He says that, according to Plato, “there are two basic kinds of madness. One is the pathological madness we are fairly familiar with. And yet there is also a divine kind that has the ability to pull us out from our routine world of habit and bring us close to the gods… They both have two apparently different faces. They are both able to make us less than human, or much more. And if madness can drag people into the humiliating depths of insanity it also, as Plato makes very clear, has the unique ability to purify - to ferret out with the unfailing insight of a prophet whatever has been hidden away behind the scenes, to bring freedom and final release from the most ancient of impurities”¹.
Kingsley then refers to Empedocles saying something similar in a text now lost, but summed up by a medical author writing in Latin: “One kind (of madness) is caused by the purification of the soul. The other is the result of mental alienation and has a physical cause, namely imbalance”. Both Plato and Empedocles seem to be describing something close to Jung’s experience.
(As an aside, it seems strange that Plato held these views, yet failed to recognise that Parmenides had had such an experience. He went on to “murder” his work and reputation, according to Kingsley (p303f). According to Plato in his dialogue Protagoras there had been seven earlier sages: Thales, Pittacus, Bias, Solon, Cleobulus, Myson, and Chilon. Most people nowadays will not have heard of most, perhaps not any, of the names on that list. Parmenides and Empedocles would have been far more worthy of inclusion.)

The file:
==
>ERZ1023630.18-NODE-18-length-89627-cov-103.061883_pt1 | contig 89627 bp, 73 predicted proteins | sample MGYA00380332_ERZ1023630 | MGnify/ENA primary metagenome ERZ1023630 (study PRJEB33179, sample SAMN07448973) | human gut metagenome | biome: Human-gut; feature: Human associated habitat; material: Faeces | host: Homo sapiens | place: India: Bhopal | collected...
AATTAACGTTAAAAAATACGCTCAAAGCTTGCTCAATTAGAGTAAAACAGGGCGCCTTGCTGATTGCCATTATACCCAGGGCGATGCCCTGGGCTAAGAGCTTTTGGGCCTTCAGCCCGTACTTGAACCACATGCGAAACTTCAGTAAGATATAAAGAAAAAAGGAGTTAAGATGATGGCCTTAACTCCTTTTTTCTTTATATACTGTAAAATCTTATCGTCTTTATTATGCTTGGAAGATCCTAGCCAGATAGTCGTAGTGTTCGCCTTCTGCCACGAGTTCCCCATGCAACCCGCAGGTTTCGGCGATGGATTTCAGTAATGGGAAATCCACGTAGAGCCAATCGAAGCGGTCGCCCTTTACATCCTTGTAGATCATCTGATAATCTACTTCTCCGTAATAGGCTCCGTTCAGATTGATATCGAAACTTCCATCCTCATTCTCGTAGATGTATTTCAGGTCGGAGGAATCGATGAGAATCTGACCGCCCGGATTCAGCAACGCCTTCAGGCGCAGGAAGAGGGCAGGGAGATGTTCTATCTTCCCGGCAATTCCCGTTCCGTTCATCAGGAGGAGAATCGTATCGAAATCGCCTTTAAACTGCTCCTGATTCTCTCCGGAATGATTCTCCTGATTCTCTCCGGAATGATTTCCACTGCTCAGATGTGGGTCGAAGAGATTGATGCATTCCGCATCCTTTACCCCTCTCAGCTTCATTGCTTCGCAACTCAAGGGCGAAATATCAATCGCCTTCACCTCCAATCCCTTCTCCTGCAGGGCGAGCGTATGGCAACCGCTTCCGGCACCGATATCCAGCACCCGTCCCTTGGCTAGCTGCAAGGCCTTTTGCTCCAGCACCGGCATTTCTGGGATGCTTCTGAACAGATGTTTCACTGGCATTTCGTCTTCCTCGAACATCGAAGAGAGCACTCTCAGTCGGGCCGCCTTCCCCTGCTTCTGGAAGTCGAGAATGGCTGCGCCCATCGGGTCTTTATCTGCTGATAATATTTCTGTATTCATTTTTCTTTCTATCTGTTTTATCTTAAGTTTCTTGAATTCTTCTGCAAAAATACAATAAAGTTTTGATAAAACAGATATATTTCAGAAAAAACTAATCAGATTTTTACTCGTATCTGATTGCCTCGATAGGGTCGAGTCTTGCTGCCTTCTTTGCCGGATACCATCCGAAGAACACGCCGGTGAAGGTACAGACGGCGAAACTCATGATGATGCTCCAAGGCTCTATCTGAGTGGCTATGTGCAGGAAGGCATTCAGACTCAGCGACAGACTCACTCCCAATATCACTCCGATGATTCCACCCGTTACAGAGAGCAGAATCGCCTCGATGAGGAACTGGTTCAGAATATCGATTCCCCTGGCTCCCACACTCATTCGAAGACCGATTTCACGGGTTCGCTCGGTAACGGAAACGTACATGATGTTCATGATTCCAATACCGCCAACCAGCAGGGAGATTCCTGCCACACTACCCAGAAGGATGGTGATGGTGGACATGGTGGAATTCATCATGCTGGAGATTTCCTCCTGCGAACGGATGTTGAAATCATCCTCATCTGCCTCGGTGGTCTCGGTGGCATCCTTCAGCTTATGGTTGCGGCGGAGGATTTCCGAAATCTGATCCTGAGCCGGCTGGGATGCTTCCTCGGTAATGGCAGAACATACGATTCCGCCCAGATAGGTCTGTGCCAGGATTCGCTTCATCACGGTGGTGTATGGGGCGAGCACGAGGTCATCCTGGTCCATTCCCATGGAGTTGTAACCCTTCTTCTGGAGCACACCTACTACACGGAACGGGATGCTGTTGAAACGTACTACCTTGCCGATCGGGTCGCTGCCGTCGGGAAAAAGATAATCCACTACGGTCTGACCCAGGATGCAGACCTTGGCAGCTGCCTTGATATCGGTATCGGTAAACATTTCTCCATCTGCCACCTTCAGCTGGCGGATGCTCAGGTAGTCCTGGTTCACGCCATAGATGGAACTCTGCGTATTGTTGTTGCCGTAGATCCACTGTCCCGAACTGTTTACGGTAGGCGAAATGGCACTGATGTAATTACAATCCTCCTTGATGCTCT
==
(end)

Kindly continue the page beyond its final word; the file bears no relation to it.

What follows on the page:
Kingsley goes on to discuss shamanism, drawing parallels with the experience of Parmenides, and by implication Jung. He says that:
- “at the heart of the shamanic traditions is the idea that, if controlled, madness can not only heal but also give access to another world”
- “madness is a tremendous power, and to keep one’s focus in the eye of the storm also requires tremendous power”
- “to try controlling it with our thinking minds is hopeless because something far deeper is needed: a trust and sense of direction that only comes from the soul”
- “madness is not only insanity. It’s also what brings release from all our little insanities — and gives sorcerers the freedom they need to do the impossible”.
He further says that “madness has to be experienced, then controlled. And to do this is to discover all kinds of sanities, of ways for operating skilfully in the world”, and that one type of madness “never finds what it looks for. The other does”. “It’s what calls to us, crying out for us to come home. And it’s what takes us home, at last”.
No wonder this journey is called the Hero’s quest. How many people are willing to undertake it in modern times? Is our failure to do so the source of the world’s problems?
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- Although Kingsley does not say so, I think that he is referring to a passage in Plato’s Phaedrus, where he ascribes these thoughts to Socrates.